The Bengaluru Metropolitan Planning Authority (BMPA) is the need of the hour, Mr. Anirudhan said, contending that any other elite group would tend to push its own agenda and push its own consultants. “The group would not represent the interests of all sections of society. The task forces will have a top-down approach, while BMPA’s approach will be the opposite,” he argued.

Wise move by govt.

Taking a different view, T.V. Mohandas Pai, former CFO and Ex-director of Infosys, said the BATF had contributed immensely to the growth of the City and proposal of similar committee is a welcome move.

Mr. Pai said the city now has to focus on future improvements — to make Bengaluru a global high-tech city. Besides tackling infrastructural woes, the city needs better governance which is close to citizens. For this, the city planners need to move in different strategic directions, and an advisory group will come in handy, he argued.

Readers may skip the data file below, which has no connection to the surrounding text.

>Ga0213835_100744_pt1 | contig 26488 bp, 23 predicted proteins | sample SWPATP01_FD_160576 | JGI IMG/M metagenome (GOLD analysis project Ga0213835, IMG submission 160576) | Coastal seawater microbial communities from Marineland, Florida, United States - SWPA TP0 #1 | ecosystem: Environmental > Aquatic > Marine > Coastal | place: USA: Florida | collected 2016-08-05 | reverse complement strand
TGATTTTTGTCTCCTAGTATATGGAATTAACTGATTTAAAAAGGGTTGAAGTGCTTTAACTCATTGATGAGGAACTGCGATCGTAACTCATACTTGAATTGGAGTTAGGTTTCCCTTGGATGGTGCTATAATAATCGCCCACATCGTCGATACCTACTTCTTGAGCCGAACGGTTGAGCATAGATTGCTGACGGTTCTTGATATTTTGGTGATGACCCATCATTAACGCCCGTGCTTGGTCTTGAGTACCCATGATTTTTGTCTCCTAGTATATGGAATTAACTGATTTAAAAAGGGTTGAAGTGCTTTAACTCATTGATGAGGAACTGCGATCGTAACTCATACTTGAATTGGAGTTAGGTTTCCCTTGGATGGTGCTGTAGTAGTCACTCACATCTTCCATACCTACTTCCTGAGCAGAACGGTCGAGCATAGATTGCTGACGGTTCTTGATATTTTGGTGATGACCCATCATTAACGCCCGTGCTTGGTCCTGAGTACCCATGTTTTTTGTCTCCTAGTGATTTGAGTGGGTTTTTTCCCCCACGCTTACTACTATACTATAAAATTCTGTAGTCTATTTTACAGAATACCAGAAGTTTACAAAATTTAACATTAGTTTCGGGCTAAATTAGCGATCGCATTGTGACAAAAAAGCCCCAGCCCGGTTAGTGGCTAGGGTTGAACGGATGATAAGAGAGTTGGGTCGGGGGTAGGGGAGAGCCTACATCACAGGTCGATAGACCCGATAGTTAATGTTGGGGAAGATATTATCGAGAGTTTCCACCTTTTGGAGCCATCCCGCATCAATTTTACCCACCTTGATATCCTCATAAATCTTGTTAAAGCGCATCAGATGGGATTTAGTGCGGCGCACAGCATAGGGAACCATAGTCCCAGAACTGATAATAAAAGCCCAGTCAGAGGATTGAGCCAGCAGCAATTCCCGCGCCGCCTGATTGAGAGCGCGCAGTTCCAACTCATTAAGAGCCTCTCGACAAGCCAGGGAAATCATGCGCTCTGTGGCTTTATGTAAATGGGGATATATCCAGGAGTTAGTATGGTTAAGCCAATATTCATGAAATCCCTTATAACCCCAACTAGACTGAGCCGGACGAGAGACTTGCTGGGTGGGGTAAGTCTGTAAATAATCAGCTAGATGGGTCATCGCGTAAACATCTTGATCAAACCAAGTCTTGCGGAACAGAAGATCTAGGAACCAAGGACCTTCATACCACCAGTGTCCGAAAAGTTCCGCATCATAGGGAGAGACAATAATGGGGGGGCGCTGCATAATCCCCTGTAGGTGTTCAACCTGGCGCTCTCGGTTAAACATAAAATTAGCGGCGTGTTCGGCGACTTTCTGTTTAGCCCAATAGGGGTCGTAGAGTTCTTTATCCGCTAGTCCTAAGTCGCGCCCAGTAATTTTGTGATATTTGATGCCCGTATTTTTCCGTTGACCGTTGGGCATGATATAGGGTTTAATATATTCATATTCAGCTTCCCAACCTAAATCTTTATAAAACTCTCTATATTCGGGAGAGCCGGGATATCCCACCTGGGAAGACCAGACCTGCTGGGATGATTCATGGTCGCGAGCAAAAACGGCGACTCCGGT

Responding to the critics who argue that the ideas presented by this elite group does not represent entire population, he suggested that the government, after seeking suggestions and ideas from this committee, should hold consultation with legislators, citizen groups and ward committees.

Essential for big ideas

The government should consult this high-power team for big improvements, and the same can be discussed with other stakeholders later. “Not all have the ability to come up with big ideas, and hence such teams are formed due to their expertise,” he said, adding that Bengaluru should be divided into five corporations to move governance closer to citizens.